Presentation is loading. Please wait.

Presentation is loading. Please wait.

Sponsored by:. The Impact of Personal Issue Body Worn Video Cameras on the Isle of Wight Interim (6 months) key findings Tom Ellis Craig Jenkins 22 July.

Similar presentations


Presentation on theme: "Sponsored by:. The Impact of Personal Issue Body Worn Video Cameras on the Isle of Wight Interim (6 months) key findings Tom Ellis Craig Jenkins 22 July."— Presentation transcript:

1 Sponsored by:

2 The Impact of Personal Issue Body Worn Video Cameras on the Isle of Wight Interim (6 months) key findings Tom Ellis Craig Jenkins 22 July 2014 Paul Smith Institute of Criminal Justice Studies University of Portsmouth

3 Integrated & incremental design CRIME TYPES OCCURENCESOCCURENCES Public Opinion Police officers’ views Criminal Justice Process

4

5 Survey: Key Awareness Measures Aware Police use BWV cameras 26% Noticed Police using BWV cameras 11% Involved in incident with BWV 1.2%

6 Level of Trust in Police to record ALL APPROPRIATE incidents on BWV Total Trust Total distrust 2.2

7

8 Indicative results from Police officer survey Asked many of the same questions as the public 70% of affected officers on IoW participated Data not yet weighted Most confident in using cameras Overwhelmingly value BWV deployment, even higher than public Large majority favour of compulsory issue Evenly split on BWWs reducing officers’ use of force

9 Police officers’ views compared to public’s views Similar positive views to public Help gather evidence Help identify criminals Increase likelihood of conviction Improve training for new recruits More optimistic than public Improve discipline procedures Reduce complaints against officers Similar weakly positive views to public Reduce crime & anti-social behaviour Reduce assaults on police officers

10 Summary of Changes in Occurrences (all incidents dealt with by police T1=1 July- 31 Dec 2012 vs T2=1 July- 31 Dec 2013 ) %Change%Change

11 Summary of Changes in Crimes (all crimes dealt with by police T1=1 July- 31 Dec 2012 vs T2=1 July- 31 Dec 2013 ) %Change%Change

12 % potentially BWV affected occurrences Over 42% of occurrences on IoW 37% for Hampshire (not inc. IoW)

13 Within this, specific categories showed most change Over 56% of BWV affected occurrences were public order and ASB-related on IoW Overall, these went down just over 12%

14 Main reductions in IoW occurrence types Overall reduction4.7 BWV affected6.4

15 Main reductions in IoW crime types Overall reduction11.79 BWV affected15.2

16 Complaints Changes in number of complaints: STOP PRESS T1T2n change IoW Portsmouth Soton

17 Next steps: Criminal Justice process outcomes Qualitative: HCI/Human Factors

18 Final output Analysis updated for full T1 year and full T2 year (ending in June 2014) Final report due around October 2014 Questions?

19 Legacy Builds in evaluative measures for MISs for areas with full personal issue BWVs (post-RCT?) Allows for full operational issue Template adaptable into standard police Management information systems (esp. RMS) Links currently disparate databases and establishes accurate date of crimes Adaptable for new uses/impacts (DV)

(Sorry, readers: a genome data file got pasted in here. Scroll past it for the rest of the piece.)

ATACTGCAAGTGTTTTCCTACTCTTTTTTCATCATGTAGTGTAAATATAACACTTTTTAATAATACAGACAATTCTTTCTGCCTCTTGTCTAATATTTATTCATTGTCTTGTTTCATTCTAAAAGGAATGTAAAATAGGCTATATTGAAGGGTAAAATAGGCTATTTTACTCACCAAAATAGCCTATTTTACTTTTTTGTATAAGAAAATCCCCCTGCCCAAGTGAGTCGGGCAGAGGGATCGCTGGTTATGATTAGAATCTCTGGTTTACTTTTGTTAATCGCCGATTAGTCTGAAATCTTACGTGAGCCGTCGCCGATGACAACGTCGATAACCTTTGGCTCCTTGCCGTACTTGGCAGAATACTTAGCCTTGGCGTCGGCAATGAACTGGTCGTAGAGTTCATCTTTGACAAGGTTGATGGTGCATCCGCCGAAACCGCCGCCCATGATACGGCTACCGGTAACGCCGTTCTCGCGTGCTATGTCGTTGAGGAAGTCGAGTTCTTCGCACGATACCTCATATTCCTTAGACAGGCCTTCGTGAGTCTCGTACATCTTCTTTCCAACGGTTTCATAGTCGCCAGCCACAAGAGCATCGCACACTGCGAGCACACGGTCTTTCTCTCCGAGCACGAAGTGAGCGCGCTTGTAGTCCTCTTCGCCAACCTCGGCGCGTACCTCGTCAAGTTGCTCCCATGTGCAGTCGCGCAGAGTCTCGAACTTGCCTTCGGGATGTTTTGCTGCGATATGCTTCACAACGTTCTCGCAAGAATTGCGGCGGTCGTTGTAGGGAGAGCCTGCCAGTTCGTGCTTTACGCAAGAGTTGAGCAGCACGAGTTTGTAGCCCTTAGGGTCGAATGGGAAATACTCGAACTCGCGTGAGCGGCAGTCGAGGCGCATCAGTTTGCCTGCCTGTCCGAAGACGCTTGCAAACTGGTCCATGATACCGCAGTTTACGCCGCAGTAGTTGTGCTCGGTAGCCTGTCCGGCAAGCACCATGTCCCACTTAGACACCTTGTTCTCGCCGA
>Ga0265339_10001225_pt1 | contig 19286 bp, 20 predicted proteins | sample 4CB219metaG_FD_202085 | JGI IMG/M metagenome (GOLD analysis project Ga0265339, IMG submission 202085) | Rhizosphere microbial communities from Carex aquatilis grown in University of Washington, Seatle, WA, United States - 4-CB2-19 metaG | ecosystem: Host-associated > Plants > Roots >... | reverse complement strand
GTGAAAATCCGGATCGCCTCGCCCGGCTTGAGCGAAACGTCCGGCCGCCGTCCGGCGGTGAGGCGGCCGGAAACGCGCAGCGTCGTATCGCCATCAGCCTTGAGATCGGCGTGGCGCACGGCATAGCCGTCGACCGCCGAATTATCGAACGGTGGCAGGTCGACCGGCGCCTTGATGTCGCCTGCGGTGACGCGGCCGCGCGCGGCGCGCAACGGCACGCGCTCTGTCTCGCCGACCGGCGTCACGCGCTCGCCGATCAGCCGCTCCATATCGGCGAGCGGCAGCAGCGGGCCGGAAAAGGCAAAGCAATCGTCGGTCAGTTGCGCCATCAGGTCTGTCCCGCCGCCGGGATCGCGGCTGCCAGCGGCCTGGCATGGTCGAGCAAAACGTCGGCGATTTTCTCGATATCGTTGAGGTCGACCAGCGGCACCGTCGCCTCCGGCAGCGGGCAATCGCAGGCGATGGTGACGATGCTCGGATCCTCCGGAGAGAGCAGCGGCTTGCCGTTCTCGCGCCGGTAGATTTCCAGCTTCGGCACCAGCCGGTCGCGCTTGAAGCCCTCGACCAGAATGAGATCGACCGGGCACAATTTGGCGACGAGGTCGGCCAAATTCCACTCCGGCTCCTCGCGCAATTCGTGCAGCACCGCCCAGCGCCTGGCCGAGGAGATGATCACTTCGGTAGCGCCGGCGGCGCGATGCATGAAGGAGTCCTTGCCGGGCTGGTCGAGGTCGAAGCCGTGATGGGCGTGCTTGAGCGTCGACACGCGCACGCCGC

20 Efficiency of CJ Process Reductions in evidence preparation (acceptance of digital, etc.) Reduction in cases to court Increase in early guilty pleas

21 HCI Human computer camera interaction Overlaps with CJ process focusing on the BWV hardware and officer interaction (front line & investigation) AIMS evaluate effectiveness and efficiency of the BWVs operation & associated processes in operational circumstances METHODS: Observation Interviews Workshops OUTPUT: Hierarchical Task Analysis along with other Human Factor analysis outputs

22 PURPOSE OF HCI user centred approach to understanding how frontline officers and others use BWV cameras (human/technology interaction) to gain detailed knowledge of decision making processes in different scenarios gain insight into the operational peculiarities and constraints based on officer interpretation on BWV application to provide task breakdown of where BVW works well and where it is doesn’t, both in the field and back at the station during docking, logging, downloading and charging outcome will be detailed task descriptions and a decision making model Analysis will help to improve the efficiency and effectiveness of the BWV cameras.

23 INTERIM FINDINGS Frontline differential of perceived benefits of BWV according to the type of crime A number of tasks and processes have been identified where there is scope for review: tasks associated with storing, disseminating / sharing the video treatment of the cameras, particularly around the storage and sharing of the hardware How the data is disseminated to associated ‘teams’ affects the role and tasks of associated departments, esp. in file handling. Each department has a different aim for using the videos.

24 Final output Analysis will have to be updated for full T1 year and full T2 year (ending in June 2014) Final report due around October 2014 Criminal Justice process full year’s data will potentially take longer than this as cases will need to have been resolved

25 Timetable Public Opinion Survey T1 – carried out in April 2013 BWV Personal Issue (Hyperion) 1 July 2013 T2 – Results now in, but not fully processed Other elements measured Time 1 = 1July 2012 to 30 June 2013 Time 2 = 1 July 2013 – 30 June 2014 Final Report September/October 2014